Syria ceasefire task force to meet Saturday: UN envoy
A special task force will meet in Geneva Saturday to evaluate how a fledgling Syrian ceasefire is holding, the UN envoy said, adding that a system had been created to deal with violations.
Shortly after a landmark truce came into effect at midnight, Staffan de Mistura said initial reports indicated the fighting appeared to have "calmed down", although one incident was under investigation.
The task force created by the 17-nation International Syria Support Group would meet to "monitor and check" what has been happening on the ground, he said in Geneva.
De Mistura said the group would examine "any incidents that might have been taking place and what... needs to be done in order to contain them".
"The important point... is if (any) incidents will be quickly brought under control and contained. That is going to be the test," he stressed.
The US and Russian co-chairs of the task force evaluating the ceasefire have "established separate operation centres in Moscow, in Washington DC, Latakia and Amman," alongside a 24/7 UN operation centre in Geneva.
De Mistura said the centres would "collect information on infringements" but, while the UN would help with analysis, "the two co-chairs have the primary task of addressing cases of non-compliance".
It would seek to deal with any infractions through diplomatic channels, he said, adding that "a military response should be... the last resort".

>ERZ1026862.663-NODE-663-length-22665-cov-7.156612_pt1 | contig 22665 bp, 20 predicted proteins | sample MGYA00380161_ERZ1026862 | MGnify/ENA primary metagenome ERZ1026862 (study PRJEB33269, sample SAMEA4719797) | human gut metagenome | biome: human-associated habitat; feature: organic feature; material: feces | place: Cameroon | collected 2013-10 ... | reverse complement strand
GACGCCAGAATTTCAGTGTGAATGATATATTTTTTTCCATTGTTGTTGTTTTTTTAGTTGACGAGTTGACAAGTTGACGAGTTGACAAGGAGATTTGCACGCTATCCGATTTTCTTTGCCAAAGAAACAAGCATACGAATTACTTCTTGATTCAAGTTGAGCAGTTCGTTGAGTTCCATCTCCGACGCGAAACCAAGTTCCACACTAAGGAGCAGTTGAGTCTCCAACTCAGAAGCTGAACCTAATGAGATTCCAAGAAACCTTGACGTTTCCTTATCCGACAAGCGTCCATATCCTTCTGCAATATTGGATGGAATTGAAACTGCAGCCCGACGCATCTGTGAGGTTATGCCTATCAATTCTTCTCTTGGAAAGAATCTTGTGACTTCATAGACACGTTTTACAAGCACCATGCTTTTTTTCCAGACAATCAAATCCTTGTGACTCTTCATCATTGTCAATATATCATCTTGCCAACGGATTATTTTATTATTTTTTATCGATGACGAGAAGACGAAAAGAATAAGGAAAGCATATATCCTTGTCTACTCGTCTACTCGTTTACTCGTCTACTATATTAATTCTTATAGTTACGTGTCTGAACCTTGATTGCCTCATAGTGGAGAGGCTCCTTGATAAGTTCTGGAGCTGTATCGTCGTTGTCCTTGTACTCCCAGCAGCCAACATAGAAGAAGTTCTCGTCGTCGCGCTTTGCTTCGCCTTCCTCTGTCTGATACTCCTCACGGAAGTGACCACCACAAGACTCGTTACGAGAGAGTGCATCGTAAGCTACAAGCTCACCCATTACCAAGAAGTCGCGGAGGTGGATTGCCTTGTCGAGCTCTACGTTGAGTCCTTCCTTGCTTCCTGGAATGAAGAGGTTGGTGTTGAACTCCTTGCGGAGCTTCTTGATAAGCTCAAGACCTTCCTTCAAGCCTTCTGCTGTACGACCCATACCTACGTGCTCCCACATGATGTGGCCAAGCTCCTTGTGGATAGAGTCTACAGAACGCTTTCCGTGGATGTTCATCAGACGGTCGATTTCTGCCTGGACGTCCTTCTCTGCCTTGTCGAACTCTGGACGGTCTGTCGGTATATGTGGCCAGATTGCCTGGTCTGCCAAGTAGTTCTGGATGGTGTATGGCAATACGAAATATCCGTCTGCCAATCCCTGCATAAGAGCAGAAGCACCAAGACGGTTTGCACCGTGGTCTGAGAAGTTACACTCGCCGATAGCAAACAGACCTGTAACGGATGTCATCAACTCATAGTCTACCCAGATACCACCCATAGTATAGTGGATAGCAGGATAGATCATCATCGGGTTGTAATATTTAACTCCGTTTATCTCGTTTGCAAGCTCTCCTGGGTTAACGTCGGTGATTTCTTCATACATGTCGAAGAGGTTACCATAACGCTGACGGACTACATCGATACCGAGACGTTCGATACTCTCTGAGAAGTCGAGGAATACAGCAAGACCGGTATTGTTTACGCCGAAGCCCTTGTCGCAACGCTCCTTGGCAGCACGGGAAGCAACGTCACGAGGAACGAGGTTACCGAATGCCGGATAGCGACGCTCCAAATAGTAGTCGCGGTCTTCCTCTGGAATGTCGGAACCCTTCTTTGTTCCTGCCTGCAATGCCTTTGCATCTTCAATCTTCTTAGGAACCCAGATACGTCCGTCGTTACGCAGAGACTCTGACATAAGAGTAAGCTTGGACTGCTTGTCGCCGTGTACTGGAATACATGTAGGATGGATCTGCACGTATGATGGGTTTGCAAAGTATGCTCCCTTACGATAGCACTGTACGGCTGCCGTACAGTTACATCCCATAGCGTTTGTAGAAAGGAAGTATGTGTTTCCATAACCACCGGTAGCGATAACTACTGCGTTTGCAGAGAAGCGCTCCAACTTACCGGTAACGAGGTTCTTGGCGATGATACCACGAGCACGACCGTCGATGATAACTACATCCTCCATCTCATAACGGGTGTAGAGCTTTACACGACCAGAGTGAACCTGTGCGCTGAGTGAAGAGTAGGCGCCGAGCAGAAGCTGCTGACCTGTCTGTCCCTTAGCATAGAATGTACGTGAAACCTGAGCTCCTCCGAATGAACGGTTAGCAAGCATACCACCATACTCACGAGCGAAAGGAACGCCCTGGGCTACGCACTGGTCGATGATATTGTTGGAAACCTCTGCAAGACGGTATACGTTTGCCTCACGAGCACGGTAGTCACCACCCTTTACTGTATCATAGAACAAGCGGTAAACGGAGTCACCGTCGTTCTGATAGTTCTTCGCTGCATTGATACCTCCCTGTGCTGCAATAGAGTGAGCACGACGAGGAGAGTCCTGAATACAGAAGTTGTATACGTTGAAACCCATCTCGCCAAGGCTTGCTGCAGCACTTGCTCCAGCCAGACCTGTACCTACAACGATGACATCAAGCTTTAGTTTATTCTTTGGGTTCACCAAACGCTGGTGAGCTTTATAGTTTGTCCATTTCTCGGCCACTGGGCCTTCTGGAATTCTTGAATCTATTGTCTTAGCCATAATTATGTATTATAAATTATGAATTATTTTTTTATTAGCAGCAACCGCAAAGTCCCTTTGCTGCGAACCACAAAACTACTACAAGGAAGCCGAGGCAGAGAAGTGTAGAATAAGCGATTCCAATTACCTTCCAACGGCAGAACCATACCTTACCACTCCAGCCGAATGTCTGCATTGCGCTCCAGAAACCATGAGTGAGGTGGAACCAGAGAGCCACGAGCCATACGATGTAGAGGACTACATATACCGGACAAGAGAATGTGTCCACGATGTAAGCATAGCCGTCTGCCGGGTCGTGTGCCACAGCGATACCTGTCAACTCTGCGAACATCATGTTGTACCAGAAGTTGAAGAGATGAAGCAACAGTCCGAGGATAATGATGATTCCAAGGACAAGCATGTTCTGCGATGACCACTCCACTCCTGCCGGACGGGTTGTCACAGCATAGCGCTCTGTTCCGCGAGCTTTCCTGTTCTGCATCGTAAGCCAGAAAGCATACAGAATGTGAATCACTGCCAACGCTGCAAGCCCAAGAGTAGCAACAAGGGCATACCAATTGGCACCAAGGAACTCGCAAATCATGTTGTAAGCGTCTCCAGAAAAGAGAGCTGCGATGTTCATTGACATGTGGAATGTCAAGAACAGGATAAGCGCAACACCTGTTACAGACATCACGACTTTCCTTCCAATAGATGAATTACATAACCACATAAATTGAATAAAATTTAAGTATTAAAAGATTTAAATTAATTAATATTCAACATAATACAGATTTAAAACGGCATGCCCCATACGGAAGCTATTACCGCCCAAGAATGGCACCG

The ceasefire agreement is considered the biggest diplomatic push yet to help end Syria's five-year war, but it has been plagued by doubts after previous peace efforts failed.
Syrian President Bashar al-Assad's regime and 97 armed groups had signed up for the deal, which allows fighting to continue against the Islamic State group and other jihadists.
De Mistura said he planned to call a new round of Syria peace talks starting on March 7 and lasting initially for three weeks.
The latest effort at negotiations were suspended earlier this month without ever really getting started, in the face of relentless bombing by regime forces and key Damascus backer Russia.
But de Mistura said the efforts to seal a ceasefire and increasing humanitarian aid since then had changed the dynamic.
"The resumption of the talks should be much more concrete," he said.
© 2016 AFP